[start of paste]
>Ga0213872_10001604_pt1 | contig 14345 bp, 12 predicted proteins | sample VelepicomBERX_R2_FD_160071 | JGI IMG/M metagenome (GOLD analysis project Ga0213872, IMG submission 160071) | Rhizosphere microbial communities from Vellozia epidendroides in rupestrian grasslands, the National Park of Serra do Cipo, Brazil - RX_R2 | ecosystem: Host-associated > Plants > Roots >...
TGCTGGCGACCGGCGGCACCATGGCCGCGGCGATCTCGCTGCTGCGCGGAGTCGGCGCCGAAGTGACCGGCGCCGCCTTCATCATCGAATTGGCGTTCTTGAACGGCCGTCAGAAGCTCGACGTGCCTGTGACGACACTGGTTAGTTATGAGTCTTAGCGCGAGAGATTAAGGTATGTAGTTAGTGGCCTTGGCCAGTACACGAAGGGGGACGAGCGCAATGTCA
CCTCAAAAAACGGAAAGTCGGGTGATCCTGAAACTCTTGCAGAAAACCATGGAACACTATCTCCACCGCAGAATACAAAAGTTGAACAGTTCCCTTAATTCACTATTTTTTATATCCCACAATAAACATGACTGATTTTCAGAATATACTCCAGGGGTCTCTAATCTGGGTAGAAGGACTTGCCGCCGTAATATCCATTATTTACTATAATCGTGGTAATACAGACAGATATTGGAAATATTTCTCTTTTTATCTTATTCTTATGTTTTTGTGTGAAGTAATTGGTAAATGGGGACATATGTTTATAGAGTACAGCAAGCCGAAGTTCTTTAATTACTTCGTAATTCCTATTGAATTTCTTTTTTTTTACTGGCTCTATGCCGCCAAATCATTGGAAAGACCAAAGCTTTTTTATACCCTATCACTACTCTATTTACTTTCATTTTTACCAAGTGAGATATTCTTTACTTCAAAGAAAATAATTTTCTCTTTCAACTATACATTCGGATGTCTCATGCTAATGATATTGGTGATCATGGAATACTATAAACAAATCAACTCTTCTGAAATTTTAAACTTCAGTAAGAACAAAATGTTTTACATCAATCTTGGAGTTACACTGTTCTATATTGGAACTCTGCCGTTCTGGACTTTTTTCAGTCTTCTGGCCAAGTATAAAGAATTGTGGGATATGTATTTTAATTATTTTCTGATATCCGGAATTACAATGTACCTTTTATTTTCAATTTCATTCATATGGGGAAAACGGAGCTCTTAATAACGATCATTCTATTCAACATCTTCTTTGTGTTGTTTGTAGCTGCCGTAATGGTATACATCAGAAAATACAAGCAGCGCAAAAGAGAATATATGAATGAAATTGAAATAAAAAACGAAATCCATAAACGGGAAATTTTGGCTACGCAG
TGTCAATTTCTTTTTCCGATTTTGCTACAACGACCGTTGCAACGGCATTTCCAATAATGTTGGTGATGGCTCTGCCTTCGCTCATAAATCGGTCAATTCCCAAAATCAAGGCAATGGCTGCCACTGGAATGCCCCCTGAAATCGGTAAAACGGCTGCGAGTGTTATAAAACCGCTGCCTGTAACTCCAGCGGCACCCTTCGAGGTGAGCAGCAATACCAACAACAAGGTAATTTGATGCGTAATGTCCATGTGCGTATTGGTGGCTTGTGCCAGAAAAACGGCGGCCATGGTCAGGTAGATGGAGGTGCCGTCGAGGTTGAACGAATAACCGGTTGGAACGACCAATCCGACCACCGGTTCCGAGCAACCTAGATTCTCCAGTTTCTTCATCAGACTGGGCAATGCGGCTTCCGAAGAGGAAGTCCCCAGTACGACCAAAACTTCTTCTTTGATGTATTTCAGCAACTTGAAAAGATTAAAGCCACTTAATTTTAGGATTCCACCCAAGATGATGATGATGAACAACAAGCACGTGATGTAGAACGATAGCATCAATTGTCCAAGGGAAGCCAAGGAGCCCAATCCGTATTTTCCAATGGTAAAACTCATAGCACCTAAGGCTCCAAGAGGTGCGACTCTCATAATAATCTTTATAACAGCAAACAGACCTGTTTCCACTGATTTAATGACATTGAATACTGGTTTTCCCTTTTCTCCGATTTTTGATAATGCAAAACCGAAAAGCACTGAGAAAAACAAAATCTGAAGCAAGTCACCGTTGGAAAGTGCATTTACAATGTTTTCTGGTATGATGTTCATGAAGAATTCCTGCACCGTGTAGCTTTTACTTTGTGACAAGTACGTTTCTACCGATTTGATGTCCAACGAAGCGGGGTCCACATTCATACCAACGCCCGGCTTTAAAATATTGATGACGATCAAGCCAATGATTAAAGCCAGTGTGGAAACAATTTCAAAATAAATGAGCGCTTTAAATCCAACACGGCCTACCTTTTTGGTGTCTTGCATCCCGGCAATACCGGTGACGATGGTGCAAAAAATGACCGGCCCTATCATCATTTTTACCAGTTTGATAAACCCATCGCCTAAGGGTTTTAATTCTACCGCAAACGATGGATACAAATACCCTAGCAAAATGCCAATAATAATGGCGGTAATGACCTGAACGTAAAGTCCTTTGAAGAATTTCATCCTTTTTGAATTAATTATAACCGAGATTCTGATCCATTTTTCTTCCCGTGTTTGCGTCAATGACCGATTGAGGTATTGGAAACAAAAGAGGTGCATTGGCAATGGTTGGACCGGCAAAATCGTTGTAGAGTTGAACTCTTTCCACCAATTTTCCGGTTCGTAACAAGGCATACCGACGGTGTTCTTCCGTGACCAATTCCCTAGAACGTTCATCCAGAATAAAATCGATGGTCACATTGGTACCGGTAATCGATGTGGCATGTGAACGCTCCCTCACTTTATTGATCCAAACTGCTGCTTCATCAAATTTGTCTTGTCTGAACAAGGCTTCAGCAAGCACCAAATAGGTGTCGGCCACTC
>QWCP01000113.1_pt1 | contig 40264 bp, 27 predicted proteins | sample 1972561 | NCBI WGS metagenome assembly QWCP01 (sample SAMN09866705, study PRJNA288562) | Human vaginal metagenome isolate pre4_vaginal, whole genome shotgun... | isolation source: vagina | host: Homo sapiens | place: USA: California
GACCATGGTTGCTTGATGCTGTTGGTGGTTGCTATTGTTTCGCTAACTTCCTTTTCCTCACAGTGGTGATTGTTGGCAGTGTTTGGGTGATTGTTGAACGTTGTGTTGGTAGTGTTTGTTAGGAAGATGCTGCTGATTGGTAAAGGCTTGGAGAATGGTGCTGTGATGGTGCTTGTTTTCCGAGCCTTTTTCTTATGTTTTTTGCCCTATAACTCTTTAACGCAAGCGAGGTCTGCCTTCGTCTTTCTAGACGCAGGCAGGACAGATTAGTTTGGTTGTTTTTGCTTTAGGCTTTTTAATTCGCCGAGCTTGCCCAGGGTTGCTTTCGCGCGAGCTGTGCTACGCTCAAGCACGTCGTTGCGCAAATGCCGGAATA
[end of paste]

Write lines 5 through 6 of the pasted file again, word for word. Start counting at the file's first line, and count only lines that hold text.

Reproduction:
>QWCP01000113.1_pt1 | contig 40264 bp, 27 predicted proteins | sample 1972561 | NCBI WGS metagenome assembly QWCP01 (sample SAMN09866705, study PRJNA288562) | Human vaginal metagenome isolate pre4_vaginal, whole genome shotgun... | isolation source: vagina | host: Homo sapiens | place: USA: California
GACCATGGTTGCTTGATGCTGTTGGTGGTTGCTATTGTTTCGCTAACTTCCTTTTCCTCACAGTGGTGATTGTTGGCAGTGTTTGGGTGATTGTTGAACGTTGTGTTGGTAGTGTTTGTTAGGAAGATGCTGCTGATTGGTAAAGGCTTGGAGAATGGTGCTGTGATGGTGCTTGTTTTCCGAGCCTTTTTCTTATGTTTTTTGCCCTATAACTCTTTAACGCAAGCGAGGTCTGCCTTCGTCTTTCTAGACGCAGGCAGGACAGATTAGTTTGGTTGTTTTTGCTTTAGGCTTTTTAATTCGCCGAGCTTGCCCAGGGTTGCTTTCGCGCGAGCTGTGCTACGCTCAAGCACGTCGTTGCGCAAATGCCGGAATA